END

*According to Wiki, Kabir’s “…writings have greatly influenced the Bhakti movement…Apart from having an important influence on Sikhism, Kabir’s legacy is today carried forward by the Kabir Panth (“Path of Kabir”), a religious community [whose] members, known as Kabir panthis, are estimated to be around 9,600,000.”

Kabir’s influence is felt in popular culture even today. Check out The Kabir Project, which describes contemporary film and music themed around Kabir’s philosophy. The films look absolutely fascinating; won’t someone send me a Region 1 DVD?

This review is part of the Kabir blogfest, organized by Tulika in association with the Kabir Project.  “You can also blog about Kabir, write about how you have been touched by his poetry or the stories around his life or write about how you have responded to him.” Please, do.

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15 responses to “Kabir the Weaver-Poet by Jaya Madhavan

  1. Really enjoyed reading your response, Niranjana. Thank you for participating in the Kabir blogfest!

  2. I always love knowing important people who have shaped lives and history through simple tools like the brain. I mean positively shaped history. Thanks for Kabir’s story.

  3. Loved Kabir’s couplets as a student. Simple and profound. will try and get my hands on the book. He still has a very large fan following-just by counting the number of people who name their children after him

  4. @ Malar: My pleasure!

    @ Nana: Yes, he did shape history, and the world is better for it. Glad you found this interesting.

    @Revathi: A couple of my friends have sons named Kabir too! And of course, there’s the very yummy Kabir Bedi :)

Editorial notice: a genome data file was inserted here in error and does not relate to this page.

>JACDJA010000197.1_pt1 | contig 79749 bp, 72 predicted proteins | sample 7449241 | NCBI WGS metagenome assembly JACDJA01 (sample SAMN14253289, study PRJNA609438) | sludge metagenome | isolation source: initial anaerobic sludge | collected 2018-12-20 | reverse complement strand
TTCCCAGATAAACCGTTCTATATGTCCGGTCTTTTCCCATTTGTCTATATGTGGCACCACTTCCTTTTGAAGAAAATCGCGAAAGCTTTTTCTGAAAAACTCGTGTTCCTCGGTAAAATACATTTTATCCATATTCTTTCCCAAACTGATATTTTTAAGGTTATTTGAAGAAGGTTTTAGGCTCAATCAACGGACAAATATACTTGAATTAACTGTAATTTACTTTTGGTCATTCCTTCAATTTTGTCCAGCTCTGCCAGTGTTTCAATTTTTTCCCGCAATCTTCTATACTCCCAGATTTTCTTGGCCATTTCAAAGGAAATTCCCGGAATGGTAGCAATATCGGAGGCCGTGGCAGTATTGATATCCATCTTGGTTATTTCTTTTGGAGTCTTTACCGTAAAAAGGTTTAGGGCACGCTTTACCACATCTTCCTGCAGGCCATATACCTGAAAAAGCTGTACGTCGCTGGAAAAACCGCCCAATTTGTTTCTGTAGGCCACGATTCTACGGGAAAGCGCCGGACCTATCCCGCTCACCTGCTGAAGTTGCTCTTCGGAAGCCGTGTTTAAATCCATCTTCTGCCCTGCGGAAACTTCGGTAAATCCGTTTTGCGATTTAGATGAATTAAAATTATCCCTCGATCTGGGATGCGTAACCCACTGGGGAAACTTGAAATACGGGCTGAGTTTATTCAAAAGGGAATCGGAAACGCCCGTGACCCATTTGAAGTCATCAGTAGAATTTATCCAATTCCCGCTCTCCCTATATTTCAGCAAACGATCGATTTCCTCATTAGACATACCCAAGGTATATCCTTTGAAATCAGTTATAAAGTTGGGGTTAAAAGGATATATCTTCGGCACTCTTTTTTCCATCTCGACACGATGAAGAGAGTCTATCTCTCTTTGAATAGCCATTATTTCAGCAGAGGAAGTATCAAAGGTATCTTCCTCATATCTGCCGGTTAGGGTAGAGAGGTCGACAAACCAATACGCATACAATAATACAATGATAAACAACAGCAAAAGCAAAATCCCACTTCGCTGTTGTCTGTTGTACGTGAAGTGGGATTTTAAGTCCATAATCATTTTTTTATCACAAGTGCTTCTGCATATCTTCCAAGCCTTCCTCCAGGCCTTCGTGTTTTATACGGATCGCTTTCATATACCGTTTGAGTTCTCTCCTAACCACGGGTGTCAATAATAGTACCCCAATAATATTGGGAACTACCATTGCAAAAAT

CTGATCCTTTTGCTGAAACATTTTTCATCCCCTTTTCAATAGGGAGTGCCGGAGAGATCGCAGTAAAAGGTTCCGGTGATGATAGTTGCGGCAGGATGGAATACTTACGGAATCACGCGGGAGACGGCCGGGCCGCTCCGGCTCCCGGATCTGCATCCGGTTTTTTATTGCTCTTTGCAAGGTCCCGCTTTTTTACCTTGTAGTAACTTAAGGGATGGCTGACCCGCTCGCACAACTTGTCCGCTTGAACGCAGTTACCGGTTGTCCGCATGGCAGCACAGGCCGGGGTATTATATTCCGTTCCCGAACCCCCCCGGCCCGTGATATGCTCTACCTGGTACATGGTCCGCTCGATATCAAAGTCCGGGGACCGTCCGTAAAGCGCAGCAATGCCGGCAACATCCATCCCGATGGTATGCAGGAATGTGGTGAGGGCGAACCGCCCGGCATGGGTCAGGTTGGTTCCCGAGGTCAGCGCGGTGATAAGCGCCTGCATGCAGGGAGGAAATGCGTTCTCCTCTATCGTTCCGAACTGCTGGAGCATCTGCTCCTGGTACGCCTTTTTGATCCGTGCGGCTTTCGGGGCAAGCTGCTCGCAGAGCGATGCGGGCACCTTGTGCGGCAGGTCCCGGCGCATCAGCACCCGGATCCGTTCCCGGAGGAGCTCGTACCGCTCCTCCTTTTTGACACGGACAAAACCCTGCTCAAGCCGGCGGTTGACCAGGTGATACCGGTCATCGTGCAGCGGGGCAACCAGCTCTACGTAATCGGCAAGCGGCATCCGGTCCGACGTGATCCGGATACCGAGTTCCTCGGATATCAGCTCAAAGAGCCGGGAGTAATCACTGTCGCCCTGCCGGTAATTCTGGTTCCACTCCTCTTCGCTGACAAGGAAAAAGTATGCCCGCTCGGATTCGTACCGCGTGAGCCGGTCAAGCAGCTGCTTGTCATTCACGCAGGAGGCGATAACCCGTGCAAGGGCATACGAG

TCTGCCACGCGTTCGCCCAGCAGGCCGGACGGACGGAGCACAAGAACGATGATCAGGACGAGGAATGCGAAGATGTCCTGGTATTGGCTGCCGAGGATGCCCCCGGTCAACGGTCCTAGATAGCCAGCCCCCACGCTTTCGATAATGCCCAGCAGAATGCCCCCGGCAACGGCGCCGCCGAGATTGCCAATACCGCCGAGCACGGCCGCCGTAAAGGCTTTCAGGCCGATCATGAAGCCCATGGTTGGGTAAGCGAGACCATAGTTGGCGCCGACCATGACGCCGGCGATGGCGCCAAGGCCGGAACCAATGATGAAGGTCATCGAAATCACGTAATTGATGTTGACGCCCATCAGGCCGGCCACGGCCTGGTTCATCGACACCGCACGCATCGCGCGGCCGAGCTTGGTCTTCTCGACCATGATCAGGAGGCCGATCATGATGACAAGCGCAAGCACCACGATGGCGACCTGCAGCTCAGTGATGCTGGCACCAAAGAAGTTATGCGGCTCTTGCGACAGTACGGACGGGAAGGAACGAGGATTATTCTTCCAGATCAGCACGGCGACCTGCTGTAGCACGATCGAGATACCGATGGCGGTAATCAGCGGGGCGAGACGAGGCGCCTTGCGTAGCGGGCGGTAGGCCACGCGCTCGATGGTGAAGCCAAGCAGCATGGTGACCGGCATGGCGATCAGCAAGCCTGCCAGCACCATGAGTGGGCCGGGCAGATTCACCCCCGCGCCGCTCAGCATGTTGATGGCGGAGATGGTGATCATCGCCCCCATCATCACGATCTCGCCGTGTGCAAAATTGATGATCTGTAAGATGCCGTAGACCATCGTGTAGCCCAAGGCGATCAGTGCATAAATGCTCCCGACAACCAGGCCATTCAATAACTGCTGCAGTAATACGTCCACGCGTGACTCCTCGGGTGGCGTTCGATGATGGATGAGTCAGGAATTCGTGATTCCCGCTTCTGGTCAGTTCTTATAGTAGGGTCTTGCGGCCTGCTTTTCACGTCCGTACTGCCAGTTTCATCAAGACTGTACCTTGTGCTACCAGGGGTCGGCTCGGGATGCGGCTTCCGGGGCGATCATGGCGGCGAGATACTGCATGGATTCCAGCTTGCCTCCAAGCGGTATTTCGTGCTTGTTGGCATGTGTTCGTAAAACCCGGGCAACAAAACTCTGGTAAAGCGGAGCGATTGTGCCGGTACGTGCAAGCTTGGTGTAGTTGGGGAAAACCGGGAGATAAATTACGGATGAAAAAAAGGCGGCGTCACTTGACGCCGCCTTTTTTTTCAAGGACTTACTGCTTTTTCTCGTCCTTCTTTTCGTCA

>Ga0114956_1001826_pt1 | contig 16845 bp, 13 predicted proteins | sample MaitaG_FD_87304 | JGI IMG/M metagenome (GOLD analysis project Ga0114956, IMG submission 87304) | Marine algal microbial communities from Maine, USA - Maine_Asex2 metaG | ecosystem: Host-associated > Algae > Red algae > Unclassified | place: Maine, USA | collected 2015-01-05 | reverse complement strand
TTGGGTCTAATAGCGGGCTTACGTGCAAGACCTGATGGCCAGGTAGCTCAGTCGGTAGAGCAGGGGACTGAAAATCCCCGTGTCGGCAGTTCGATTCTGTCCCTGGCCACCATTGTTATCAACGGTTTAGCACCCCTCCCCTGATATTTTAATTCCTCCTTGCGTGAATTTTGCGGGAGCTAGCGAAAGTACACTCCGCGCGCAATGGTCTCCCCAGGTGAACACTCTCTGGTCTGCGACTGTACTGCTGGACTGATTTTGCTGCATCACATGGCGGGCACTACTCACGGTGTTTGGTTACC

Btw, the book only has a small selection of his poetry, it’s more about his life.

  5. This does remind me of those soporific Hindi classes in middle school. Then, we were only interested in composing nonsensical parodies of Kabir’s “dohas” :)

    More recently though, I became re-acquainted with his poetry through the songs of Indian rock bands like Indian Ocean and Agnee. Kabir’s influence is alive and well.

  6. @ Sudeep: Wow, parodies of dohas…my time was spent carving “I heart George Michael” into my desk :)

    • Haha.
      We should post at least one doha by Kabir. Here’s one:

      Kabira Khara Bazaar Mein, Mange Sabki Khair
      Na Kahu Se Dosti, Na Kahu Se Bair

      [Kabir stands in the market place, wishing welfare of all; Neither friendship nor enmity with anyone at all]

  7. The parody is unprintable. Let’s not go there :)

    That website is great. The films do look very interesting. I’m going to try and find them.

  8. Hi,
    I read this book and there is a doha I liked very much which goes something like…”manus k gun hi bada,..,haad na hote aabharan, twacha na baaje baaj”…this is in the last few chapters of the book……could you please help ME recall this..

  9. i read the whole book in just in 3 days it was awesome . i am glad that it was my holiday homework otherwise i could never read this book . the story of dhaga and Kabir wow

  10. nice bkk and some wirh meaning :)